Your house was foreclosed and sold at auction. There's a new owner now and it's not you. It's a bank. At some point what will happen is that you will get a Notice of Possession giving you three days to vacate. Then the bank will file an unlawful detainer to regain possession of the house. Frankly, there's not a lot of defenses at that point. A lawyer can try to negotiate you more time or poke holes in the complaint if possible, but it's time to look at moving on.
Tenants get 90 days notice
If you're a tenant on a month to month and your landlord has been foreclosed on, the new owner-bank has to give you 90 days notice before they can start eviction proceedings - 60 days under Civil Code 1161a and another 30 days under a recent federal law. Those three months are intended to give you a decent amount of time to find another place, but you might do as well to consider a cash-for-keys offer.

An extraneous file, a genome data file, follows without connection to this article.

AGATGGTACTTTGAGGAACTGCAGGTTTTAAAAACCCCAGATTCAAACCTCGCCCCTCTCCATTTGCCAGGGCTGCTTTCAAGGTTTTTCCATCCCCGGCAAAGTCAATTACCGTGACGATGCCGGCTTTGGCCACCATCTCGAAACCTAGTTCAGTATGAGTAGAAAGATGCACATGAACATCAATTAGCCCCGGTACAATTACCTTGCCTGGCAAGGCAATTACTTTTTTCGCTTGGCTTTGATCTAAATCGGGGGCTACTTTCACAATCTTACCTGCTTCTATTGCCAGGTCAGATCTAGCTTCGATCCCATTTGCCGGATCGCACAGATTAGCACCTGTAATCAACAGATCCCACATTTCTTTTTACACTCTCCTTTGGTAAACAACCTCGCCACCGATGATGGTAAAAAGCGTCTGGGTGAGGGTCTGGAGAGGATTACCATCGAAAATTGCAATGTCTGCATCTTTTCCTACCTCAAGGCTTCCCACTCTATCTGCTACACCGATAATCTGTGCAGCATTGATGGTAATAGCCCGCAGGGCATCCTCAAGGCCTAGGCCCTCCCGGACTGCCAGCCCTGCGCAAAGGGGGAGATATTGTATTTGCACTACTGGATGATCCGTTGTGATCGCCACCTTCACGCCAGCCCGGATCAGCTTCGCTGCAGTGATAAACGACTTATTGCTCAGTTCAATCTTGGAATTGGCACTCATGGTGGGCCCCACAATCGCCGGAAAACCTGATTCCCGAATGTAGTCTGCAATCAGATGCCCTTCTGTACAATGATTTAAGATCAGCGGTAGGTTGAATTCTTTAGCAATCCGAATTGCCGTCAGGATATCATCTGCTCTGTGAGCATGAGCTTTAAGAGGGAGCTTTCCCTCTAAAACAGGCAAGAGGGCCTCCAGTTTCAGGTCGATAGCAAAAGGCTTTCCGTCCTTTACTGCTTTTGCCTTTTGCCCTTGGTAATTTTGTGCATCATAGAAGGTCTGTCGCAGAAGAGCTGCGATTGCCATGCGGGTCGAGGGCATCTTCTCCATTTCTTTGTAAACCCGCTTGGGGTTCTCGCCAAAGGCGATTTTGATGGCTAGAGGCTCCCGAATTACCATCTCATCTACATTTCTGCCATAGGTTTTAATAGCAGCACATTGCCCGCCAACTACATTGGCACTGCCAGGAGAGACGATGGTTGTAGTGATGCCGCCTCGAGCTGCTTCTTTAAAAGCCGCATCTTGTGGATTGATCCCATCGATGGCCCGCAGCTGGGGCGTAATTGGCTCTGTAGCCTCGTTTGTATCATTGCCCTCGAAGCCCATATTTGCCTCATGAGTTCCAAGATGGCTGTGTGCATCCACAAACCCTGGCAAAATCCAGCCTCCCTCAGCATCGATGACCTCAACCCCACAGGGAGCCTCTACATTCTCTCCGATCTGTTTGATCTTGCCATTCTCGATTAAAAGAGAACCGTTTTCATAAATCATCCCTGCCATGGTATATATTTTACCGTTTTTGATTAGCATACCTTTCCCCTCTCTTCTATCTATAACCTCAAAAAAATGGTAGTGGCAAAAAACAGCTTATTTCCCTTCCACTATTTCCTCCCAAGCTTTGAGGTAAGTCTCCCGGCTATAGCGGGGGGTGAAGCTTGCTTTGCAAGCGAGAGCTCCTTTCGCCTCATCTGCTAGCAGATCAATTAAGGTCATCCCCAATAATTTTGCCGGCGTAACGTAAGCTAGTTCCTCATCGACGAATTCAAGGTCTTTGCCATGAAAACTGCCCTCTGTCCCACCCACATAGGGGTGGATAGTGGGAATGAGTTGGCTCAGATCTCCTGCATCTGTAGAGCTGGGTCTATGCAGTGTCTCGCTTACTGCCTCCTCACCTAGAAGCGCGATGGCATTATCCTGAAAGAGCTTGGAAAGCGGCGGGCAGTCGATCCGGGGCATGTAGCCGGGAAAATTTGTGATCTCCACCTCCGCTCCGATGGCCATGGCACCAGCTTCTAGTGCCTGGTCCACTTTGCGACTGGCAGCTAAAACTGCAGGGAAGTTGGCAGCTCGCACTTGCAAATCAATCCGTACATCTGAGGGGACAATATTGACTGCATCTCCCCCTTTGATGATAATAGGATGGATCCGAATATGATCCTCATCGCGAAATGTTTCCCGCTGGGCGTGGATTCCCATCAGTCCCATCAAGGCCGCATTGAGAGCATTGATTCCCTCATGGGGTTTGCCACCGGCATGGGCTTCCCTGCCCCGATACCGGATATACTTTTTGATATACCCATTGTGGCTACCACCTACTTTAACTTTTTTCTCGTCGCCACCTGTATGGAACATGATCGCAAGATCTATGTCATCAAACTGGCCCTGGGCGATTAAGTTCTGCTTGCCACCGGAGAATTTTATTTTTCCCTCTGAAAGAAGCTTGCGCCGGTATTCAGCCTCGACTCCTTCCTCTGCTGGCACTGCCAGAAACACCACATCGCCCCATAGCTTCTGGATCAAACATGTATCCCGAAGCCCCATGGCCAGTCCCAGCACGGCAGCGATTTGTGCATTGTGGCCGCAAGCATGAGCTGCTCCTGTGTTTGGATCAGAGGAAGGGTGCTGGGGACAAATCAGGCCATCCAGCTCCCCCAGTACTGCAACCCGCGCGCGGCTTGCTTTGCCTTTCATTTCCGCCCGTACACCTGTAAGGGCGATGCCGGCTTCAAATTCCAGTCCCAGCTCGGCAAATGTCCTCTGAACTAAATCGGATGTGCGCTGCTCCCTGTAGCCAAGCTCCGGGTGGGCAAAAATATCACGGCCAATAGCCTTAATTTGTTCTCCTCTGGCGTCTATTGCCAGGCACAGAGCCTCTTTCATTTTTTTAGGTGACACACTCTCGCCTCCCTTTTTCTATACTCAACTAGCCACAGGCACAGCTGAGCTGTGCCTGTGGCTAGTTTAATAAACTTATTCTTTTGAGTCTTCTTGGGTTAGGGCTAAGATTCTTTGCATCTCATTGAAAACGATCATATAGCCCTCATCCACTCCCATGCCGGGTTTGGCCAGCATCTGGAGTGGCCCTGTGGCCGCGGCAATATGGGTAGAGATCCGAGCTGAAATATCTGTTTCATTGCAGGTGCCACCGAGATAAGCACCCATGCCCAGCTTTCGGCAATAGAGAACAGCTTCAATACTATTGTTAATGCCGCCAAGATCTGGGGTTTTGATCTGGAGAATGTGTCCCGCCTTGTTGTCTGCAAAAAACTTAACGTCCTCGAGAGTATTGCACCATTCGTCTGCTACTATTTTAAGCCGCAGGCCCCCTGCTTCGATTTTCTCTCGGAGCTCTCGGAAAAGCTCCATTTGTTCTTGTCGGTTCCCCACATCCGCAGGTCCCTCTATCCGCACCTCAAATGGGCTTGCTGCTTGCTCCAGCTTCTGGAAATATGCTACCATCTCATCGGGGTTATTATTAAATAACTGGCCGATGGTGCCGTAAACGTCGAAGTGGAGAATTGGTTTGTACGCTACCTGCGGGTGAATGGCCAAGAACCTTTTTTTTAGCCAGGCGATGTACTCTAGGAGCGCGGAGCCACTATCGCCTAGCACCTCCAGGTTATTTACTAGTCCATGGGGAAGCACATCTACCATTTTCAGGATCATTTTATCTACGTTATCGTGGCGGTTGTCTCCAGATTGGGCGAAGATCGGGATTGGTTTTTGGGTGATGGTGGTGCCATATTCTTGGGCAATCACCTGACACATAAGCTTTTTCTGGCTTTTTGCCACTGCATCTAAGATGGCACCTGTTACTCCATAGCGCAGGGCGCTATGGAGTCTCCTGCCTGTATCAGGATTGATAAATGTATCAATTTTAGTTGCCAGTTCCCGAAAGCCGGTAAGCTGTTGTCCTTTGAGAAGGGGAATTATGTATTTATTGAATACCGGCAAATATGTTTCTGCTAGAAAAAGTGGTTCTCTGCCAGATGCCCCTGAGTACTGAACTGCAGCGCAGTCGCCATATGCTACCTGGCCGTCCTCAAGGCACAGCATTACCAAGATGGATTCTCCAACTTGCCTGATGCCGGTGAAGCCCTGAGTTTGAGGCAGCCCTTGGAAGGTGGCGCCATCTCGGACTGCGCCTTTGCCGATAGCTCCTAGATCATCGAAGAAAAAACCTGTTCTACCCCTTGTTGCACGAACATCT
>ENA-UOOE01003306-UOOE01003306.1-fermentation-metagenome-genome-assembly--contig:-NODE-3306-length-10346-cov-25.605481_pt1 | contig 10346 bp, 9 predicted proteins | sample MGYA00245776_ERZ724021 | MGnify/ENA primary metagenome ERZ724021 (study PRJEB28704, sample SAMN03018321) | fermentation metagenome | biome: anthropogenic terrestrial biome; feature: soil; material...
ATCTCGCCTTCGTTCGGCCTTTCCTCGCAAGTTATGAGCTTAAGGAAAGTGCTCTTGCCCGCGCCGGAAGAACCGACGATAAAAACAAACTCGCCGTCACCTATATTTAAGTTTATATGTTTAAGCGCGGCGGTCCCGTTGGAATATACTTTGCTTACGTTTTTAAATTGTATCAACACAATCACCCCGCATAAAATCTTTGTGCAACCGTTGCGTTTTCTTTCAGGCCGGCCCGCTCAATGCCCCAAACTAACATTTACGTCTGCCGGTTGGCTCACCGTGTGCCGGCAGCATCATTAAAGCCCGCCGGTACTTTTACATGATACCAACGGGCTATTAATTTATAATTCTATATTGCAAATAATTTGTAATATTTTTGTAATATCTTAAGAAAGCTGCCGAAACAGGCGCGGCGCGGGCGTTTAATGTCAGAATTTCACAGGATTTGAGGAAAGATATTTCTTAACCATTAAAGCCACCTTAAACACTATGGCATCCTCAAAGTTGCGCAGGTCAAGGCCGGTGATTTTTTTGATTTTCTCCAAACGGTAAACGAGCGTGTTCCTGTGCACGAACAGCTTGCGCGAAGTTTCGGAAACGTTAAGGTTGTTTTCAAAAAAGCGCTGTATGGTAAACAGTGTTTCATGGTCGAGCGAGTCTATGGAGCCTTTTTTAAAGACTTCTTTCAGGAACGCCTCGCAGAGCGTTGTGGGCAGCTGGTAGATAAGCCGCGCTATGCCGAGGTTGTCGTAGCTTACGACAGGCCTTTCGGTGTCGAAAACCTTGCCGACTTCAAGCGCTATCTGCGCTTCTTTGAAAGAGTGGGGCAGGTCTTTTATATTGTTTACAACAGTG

Leases are binding
If you're a tenant with a lease, the new owner can't kick you out until the lease expires. That's also part of a new federal law, which supercedes existing law under which a lease is cut off after foreclosure. Again, you may get a buyout of the lease, which may be to your advantage if finding a new place is not too difficult.
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